Once in a Lifetime: The Extraordinary Story of the New York Cosmos

Opens at Metro, Fri., July 21. Rated PG-13. 97 minutes.

Becks in the U.S.? It could happen, and it might make the MLS—for better and worse—just like the star-dependent debacle that was the NASL during its short-lived ’70s heyday, as recalled in this rather toothless soccer nostalgia-fest documentary. Having exited the recent World Cup in tears, his Real Madrid career in its sunset, England’s former team captain David Beckham hinted he might be willing to bring his traveling soap opera to the struggling American market—provided, one suspects, our tabloid-industrial complex could meet his multimillion-dollar quote. (Please let there be a reality TV show, too.)

We’ve seen it before, this documentary reminds us, with Pelé, Giorgio Chinaglia, and Franz Beckenbauer when they played for the Cosmos: The high-priced talent was supposed to raise American awareness of the game, secure a network TV deal, and perhaps lead to a grand trans-Atlantic football alliance that would line the pockets of the NASL’s sugar daddy, Warner chieftain Steve Ross. His story, though no better told than the others Lifetime unsteadily weaves together, may be the most compelling. It’s oddly parallel to Pelé’s: a rise from humble beginnings to an international brand, a freewheeling write-your-own-rules business style, a smile that won over countless celebrities, a cheerful early advocacy of what, decades later, would be tarred as globalization.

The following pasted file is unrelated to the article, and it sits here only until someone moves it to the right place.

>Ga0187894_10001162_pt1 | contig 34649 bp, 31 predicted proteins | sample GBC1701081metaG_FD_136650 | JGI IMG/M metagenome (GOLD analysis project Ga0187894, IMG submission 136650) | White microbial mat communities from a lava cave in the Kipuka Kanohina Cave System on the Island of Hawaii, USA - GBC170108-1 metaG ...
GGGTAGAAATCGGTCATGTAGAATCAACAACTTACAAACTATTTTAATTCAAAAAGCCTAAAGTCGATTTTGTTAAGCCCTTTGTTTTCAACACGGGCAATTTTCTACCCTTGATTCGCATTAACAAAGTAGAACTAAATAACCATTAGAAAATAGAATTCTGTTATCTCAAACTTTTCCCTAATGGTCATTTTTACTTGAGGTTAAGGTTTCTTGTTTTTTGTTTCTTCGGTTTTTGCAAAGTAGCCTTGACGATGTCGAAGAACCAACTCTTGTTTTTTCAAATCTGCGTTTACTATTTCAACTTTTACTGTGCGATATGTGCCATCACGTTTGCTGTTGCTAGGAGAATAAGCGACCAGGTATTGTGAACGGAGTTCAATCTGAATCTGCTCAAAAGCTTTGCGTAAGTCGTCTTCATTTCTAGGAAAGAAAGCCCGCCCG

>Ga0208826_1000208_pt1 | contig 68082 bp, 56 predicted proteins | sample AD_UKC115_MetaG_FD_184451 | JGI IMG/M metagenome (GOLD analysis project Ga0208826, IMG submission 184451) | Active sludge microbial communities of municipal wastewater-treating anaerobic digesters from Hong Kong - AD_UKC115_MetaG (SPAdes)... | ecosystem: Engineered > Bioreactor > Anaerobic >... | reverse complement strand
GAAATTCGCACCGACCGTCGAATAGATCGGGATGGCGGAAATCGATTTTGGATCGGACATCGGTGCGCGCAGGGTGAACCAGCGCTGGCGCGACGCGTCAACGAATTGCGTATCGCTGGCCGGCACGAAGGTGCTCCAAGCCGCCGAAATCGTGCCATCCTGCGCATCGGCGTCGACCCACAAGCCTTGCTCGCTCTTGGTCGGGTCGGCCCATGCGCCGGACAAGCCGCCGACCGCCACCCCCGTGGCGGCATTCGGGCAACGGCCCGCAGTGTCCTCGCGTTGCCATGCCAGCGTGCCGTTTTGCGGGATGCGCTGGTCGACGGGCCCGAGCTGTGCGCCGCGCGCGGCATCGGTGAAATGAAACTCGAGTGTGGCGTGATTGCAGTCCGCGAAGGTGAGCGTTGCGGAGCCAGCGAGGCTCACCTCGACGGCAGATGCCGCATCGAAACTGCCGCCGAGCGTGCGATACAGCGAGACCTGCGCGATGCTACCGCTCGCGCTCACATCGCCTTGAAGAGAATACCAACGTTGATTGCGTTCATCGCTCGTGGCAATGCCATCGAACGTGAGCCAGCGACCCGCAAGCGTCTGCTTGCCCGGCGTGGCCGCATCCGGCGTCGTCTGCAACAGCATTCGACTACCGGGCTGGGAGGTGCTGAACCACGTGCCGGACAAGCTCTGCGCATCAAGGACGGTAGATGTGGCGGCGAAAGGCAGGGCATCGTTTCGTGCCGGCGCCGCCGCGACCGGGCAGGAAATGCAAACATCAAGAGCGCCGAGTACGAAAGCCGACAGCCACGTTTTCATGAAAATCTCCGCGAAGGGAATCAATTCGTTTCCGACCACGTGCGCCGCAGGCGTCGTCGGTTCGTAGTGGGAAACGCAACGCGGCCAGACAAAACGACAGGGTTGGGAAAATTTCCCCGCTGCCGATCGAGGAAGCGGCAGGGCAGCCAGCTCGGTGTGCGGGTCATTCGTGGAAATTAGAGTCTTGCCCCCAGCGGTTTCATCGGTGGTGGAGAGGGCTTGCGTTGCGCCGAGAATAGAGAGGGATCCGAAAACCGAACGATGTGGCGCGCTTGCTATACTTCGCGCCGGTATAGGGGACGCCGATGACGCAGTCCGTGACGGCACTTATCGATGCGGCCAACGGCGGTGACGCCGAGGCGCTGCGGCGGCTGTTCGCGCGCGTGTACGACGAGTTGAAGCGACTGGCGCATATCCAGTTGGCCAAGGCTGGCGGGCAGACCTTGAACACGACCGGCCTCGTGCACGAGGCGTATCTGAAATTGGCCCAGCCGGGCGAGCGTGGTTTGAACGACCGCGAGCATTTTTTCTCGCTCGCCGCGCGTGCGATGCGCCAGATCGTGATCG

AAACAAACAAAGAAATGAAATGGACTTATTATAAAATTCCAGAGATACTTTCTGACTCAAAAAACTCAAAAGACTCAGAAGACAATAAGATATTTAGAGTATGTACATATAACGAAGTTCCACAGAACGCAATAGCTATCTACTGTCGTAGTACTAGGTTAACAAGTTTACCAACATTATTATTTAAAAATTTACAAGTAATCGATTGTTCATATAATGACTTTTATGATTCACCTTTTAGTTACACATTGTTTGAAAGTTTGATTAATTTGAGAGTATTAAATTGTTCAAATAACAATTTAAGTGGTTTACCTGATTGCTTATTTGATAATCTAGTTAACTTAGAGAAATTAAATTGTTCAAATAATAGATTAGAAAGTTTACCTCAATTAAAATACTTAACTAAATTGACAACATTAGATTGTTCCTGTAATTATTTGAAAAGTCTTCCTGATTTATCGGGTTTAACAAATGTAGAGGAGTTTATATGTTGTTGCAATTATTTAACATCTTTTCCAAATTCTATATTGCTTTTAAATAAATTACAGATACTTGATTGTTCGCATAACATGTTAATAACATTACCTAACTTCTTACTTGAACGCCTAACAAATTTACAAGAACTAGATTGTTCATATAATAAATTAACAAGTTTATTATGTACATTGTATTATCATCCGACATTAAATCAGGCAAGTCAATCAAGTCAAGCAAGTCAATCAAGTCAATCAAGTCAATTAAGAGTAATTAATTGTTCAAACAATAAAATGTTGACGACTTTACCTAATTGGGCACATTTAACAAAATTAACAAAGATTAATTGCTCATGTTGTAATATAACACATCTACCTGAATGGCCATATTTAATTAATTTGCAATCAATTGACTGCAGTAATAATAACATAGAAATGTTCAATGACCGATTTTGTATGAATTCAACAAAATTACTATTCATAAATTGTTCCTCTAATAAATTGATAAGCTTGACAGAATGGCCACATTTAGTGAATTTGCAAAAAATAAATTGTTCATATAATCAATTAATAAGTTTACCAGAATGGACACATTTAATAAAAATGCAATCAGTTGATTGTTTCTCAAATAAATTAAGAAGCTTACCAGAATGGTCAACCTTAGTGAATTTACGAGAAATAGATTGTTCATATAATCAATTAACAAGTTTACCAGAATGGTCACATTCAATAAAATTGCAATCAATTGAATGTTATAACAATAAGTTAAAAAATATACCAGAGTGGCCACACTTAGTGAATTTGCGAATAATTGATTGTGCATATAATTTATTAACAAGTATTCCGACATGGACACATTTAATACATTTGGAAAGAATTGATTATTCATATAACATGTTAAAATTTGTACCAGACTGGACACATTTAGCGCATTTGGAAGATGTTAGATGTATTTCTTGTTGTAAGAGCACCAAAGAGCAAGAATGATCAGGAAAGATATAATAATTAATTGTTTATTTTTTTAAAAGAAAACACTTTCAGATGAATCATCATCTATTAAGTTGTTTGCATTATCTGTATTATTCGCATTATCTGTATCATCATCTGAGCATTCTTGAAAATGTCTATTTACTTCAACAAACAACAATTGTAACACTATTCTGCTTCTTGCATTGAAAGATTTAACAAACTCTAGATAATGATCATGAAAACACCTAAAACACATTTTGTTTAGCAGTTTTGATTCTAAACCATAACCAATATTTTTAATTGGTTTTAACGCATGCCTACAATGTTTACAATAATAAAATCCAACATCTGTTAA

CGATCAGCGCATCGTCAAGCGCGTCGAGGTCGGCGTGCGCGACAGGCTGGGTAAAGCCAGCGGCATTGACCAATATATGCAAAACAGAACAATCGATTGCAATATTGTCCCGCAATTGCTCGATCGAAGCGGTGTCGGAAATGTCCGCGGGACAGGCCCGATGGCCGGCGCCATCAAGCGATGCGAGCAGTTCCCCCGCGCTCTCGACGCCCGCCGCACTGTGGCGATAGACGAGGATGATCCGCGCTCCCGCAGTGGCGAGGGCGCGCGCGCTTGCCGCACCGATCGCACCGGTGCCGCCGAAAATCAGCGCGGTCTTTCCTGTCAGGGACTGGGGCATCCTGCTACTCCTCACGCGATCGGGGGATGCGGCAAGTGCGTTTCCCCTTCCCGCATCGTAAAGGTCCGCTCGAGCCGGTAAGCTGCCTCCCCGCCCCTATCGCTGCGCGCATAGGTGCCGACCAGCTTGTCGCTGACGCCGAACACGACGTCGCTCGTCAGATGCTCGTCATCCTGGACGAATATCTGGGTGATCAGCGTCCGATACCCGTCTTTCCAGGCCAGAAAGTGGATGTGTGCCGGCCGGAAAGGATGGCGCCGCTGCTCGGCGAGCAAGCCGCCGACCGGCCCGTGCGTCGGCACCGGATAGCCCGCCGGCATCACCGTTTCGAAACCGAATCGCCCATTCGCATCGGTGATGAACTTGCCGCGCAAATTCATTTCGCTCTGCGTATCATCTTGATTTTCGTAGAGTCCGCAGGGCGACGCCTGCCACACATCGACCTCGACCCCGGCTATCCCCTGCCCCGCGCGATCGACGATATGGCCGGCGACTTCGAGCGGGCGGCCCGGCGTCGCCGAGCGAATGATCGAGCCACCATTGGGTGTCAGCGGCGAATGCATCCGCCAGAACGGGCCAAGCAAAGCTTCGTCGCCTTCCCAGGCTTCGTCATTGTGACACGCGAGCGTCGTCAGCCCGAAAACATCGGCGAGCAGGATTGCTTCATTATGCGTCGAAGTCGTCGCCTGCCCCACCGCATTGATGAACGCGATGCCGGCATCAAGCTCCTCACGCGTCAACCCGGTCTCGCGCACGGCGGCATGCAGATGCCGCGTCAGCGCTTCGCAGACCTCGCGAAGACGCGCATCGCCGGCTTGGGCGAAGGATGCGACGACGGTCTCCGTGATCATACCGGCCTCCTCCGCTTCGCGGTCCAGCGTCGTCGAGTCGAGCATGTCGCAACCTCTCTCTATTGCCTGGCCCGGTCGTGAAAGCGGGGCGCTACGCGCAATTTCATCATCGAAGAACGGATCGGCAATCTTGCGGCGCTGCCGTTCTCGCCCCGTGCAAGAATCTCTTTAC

But Ross is dead and Pelé unavailable for the camera, so we make do with lesser lights reminiscing about their prime. (Local note: Sounders fans will not enjoy being reminded of Steve Hunt’s goal-front steal that earned the Cosmos their ’79 championship.) Lifetime mostly lacks any outside voices or revealing period interviews, and it recycles its limited game footage. (The best clips, tellingly, are of Pelé before he came to the States.) Matt Dillon’s narration doesn’t exactly put the ball in the net. For all the secondhand tales of coke and sex and Studio 54, the film’s just another artifact of New York’s guess-you-had-to-be-there ’70s glory. And if you weren’t, today the score still looks like nil-nil.